Poised at the fore­front of China’s re­form and open­ing up, Shen­zhen blazed a new trail and fought its way out of ob­scu­rity in the 1980s. If Shen­zhen ran the first leg of China’s re­form and open­ing up, Pudong took up the ba­ton for the sec­ond leg. If the re­form in Shen­zhen broke the ice, the devel­op­ment of Pudong was a cru­cial bat­tle. If Shen­zhen served as a win­dow of China to the world, Pudong opened a door. Over the 40 years since China’s his­toric re­form and open­ing up, the Chi­nese gov­ern­ment has been per­form­ing ex­per­i­ments with poli­cies and in­sti­tu­tions in var­i­ous des­ig­nated ar­eas step by step, with a prag­matic at­ti­tude of “cross­ing the river by feel­ing the stones.” What a won­der­erful ex­per­i­ment! Look­ing back at a process that started with spe­cial l eco­nomic zones be­fore ex­pand­ing g to new ar­eas and com­pre­hen­sive re­form pilot ar­eas and fi­nally to pilot free trade zones, the main thread has al­ways been ev­i­dent: the he great ex­per­i­ment of China’s re­form rm and open­ing up.

CP: In your opin­ion, what in­flu­ences has Pudong’s re­form m ex­erted on modern sen­si­bil­i­ties? s? And how have changes in minds ds pow­ered Pudong’s devel­op­ment? nt?

Xie: It is in­ter­est­ing that Pudong was la­beled an “ex­per­i­ment” all along dur­ing its devel­op­ment. For ex­am­ple, it be­came China’s first com­pre­hen­sive re­form rm pilot area in 2005. China (Shang­hai) hai)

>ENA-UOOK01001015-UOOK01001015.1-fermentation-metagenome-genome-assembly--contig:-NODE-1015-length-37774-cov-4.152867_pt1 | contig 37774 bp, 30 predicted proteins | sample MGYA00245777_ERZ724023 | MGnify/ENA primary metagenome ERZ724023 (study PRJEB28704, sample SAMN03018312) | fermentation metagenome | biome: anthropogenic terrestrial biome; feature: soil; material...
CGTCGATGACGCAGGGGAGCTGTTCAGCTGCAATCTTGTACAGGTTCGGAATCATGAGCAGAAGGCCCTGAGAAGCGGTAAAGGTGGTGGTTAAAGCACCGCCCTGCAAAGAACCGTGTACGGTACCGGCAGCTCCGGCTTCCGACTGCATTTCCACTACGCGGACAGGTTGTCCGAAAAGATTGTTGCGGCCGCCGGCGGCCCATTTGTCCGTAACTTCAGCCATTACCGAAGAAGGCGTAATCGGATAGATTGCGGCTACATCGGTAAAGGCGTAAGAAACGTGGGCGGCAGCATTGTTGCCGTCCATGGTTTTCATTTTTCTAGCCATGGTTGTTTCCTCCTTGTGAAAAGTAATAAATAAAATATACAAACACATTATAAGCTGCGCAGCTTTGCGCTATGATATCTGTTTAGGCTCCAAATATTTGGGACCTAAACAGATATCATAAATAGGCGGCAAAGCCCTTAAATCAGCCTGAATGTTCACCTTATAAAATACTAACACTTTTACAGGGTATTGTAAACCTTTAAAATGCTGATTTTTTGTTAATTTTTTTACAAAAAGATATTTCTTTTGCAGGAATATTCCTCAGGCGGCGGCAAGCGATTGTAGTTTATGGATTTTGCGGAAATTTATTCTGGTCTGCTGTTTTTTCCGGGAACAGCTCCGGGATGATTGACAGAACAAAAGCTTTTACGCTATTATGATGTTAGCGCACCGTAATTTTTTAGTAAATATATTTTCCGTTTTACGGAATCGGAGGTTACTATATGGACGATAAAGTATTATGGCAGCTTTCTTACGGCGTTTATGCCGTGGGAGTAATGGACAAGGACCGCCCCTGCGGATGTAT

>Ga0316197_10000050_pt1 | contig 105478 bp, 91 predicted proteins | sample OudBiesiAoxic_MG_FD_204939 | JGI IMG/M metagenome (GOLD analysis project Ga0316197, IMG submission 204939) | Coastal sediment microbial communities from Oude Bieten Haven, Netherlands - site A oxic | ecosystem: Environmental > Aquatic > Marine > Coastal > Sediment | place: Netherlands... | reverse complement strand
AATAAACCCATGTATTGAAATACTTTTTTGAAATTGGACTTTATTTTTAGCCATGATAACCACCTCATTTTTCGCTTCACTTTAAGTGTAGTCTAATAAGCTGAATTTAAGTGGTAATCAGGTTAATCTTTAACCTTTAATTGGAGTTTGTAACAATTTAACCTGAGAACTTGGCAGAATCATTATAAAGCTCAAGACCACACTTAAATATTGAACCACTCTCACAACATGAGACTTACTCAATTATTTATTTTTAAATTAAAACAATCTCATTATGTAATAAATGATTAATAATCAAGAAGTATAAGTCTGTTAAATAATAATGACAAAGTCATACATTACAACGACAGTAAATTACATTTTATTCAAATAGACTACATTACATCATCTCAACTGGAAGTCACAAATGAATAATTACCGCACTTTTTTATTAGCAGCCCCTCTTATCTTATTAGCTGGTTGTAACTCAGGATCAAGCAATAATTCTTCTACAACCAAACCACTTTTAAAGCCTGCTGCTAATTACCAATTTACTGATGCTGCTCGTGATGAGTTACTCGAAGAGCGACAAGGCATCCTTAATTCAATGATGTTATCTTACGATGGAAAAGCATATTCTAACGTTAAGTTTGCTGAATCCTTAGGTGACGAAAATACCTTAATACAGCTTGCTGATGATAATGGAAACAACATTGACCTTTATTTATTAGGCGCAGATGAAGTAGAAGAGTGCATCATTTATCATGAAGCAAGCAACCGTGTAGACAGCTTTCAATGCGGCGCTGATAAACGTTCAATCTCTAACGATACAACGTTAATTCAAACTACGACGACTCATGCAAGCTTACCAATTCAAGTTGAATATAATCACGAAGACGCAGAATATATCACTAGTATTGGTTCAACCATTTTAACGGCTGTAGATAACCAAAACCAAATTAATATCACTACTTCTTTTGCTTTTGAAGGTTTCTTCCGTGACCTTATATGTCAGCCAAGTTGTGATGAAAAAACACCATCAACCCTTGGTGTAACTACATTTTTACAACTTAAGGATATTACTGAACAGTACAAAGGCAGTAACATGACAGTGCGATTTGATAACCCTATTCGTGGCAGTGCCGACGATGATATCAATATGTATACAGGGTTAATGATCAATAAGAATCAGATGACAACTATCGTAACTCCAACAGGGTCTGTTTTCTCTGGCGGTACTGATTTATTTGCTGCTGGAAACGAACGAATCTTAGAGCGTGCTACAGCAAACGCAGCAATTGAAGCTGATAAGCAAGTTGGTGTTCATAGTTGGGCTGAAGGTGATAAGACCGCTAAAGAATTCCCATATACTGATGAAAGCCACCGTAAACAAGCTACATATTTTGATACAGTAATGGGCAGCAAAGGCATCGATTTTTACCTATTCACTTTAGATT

Pilot Free Trade Zone, which was launched in 2013, is also lo­cated in Pudong. The word “pilot” was used in the English trans­la­tion of the free trade zone’s name be­cause it car­ries the mean­ing of both “serv­ing ex­per­i­men­tally” and “lead­ing the way through un­known places” in English. Deng Xiaop­ing once asked Shang­hai to “fur­ther eman­ci­pate minds, be bolder and go faster in con­duct­ing re­form and open­ing up.” Xi Jin­ping, gen­eral sec­re­tary of the CPC Cen­tral Com­mit­tee, em­pha­sized that Shang­hai should find the courage to carry out ex­per­i­ments, drive re­form to a deeper level and make re­form on its own. Thus, the builders of Pudong have been be­stowed a pi­o­neer­ing, de­ter­mined and am­bi­tious spirit. They opened pas­sages through moun­tains and built bridges over rivers. To­day, Pudong has be­come the very pi­o­neer and fore­run­ner of China’s re­form, open­ing up and in­no­va­tion-ori­ented devel­op­ment. For ex­am­ple, con­sid­er­ing China (Shang­hai) Pilot Free Trade Zone, Pudong is cur­rently “mak­ing over” its lo­cal gov­ern­ment to kin­dle big­ger changes in govern­men­tal func­tions. This move calls for de­ter­mi­na­tion and the will­ing­ness to take on ma­jor re­spon­si­bil­i­ties. It de­mands that Pudong be coura­geous enough to carry out ex­per­i­ments and drive re­form to a deeper level.